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Chicken-Fried News: 2018 takeout

Chicken-Fried News throws an entire year into the deep fryer and burns it to a crisp.

by and

  • Ingvard Ashby

Fallin away

The queen is dead; long live the king. Mary Fallin’s eight-year reign of terror over the state is over, and her successor Kevin Stitt is a political outsider who campaigned on his version of “drain the swamp” but has surrounded himself with insiders during his transition to the Governor’s Mansion.

Oh, Gov. Fallin, your tenure began with such promise. You wanted to eliminate the state’s income tax in favor of an even more regressive sales tax. This pursuit culminated in 2016 with a .25 percent reduction in the state’s income tax to the tune of $147 million in lost revenue for the state. The gross production tax was reduced during Fallin’s tenure, and research from NonDoc in 2016 showed the oil and gas sector paid only $4 million in corporate income tax in 2015, in stark contrast to the  $315 million paid by the state’s other industries.

It should be noted that the same year, Fallin declared Oct. 13 as Oilfield Prayer Day, in which Christians were called to “thank God for the blessing created by the oil and natural gas industry and to seek His wisdom and ask for protection.”

The resulting budget shortfall forced counties across the state to go to four-day school weeks, resulted in a lengthy and costly special session that we’re not sure it even officially ended — it just bled into the next Legislative session — and set the stage for 2018’s teacher walkout.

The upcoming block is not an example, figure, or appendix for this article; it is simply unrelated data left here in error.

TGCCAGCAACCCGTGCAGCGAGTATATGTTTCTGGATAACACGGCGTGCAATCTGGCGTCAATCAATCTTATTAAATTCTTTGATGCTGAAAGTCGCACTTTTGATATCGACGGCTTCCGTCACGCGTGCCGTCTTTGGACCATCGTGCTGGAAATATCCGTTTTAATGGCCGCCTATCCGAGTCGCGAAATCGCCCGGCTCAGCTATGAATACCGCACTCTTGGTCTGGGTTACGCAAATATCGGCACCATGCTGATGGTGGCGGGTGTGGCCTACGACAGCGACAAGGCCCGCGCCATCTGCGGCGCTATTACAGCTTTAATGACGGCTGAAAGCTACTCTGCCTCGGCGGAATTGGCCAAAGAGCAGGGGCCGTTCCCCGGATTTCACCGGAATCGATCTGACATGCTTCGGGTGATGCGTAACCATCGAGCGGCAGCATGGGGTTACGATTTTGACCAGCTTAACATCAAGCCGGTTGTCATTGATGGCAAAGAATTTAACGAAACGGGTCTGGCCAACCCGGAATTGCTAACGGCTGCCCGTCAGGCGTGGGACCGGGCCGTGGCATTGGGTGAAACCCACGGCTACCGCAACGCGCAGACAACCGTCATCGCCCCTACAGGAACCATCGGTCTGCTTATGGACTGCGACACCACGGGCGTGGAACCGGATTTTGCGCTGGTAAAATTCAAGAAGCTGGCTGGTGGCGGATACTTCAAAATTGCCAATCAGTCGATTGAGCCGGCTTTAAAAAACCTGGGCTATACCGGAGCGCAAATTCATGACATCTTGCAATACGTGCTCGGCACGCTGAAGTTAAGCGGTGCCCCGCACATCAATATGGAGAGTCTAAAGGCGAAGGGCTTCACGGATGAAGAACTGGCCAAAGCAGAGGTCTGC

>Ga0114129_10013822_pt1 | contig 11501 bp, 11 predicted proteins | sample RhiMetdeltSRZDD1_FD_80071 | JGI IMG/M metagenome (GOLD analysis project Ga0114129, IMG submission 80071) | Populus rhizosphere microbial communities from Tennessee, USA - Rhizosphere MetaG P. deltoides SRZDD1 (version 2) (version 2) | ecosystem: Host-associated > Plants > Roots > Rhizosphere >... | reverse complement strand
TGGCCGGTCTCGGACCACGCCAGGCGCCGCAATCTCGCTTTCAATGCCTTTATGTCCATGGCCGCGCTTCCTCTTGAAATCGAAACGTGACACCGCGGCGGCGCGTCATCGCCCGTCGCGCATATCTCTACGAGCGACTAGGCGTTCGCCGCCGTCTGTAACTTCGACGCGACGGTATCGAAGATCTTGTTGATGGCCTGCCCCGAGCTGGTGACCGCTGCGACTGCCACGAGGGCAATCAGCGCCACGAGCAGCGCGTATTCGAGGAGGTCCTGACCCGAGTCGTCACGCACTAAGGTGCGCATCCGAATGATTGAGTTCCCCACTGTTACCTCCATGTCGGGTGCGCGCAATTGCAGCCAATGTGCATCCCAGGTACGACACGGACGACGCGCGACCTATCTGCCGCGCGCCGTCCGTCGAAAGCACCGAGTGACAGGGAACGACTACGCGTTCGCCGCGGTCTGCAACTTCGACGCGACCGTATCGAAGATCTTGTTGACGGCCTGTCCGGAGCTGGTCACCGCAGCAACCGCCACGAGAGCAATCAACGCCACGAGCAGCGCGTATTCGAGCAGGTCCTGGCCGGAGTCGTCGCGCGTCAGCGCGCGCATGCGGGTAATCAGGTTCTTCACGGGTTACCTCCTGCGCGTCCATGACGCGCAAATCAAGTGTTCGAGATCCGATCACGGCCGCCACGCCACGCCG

Fallin initially campaigned as a compassionate conservative, one that would push for prison reform. We finally got some justice reform in 2016 after a state question (which the Legislature actively tried to roll back), but only after the state became home to the second-highest incarceration rate in the country. During Fallin’s term, the state looked for new ways to put people to death and is positioning itself as the testing ground for death by nitrogen gas.

Somehow, the GOP managed to hang onto the Governor’s Mansion despite the fact that Fallin was the least popular governor in the country. Kevin Stitt used his lack of history in elected office to his advantage, campaigning as an outsider that would use to business background to get the state on the right path.

Stitt wasted no time in naming prominent GOP insiders and business people to his transition team — including Marc Nuttle as its leader. Nuttle stepped down from his position as board member from a South Carolina-based nonprofit that is part of the U.S. Islamophobia Network and routinely makes disparaging remarks about Muslims, LGBTQ+ people and liberals, according to Oklahoma Watch.

Nuttle — a Norman attorney and longtime GOP insider — remains in his position with the transition team as Stitt’s initial cabinet picks include a few holdovers from Fallin’s administration, proving that time is a flat circle.

Stitt science

One of the key aspects of Governor-elect Kevin Stitt’s transition team, which is named Oklahoma’s Turnaround, is that they want Oklahoma to be a Top 10 state. While the team pushes for increases from near dead-last rankings in infrastructure, education and job growth, Stitt is making sure the state can be No. 1 in preventable illnesses.

The Daily Beast ran the headline “Kevin Stitt is an anti-vaxxer,” and while Stitt and his communications team will follow up to say that his family has fully vaccinated all of his children in coordination with his doctor’s orders, his position is only strengthening the personal choice loophole that allows parents to trust a former Playboy playmate and reality television host Jenny McCarthy for their medical advice.

There’s also the problem of Stitt’s own words, which contradict his stance.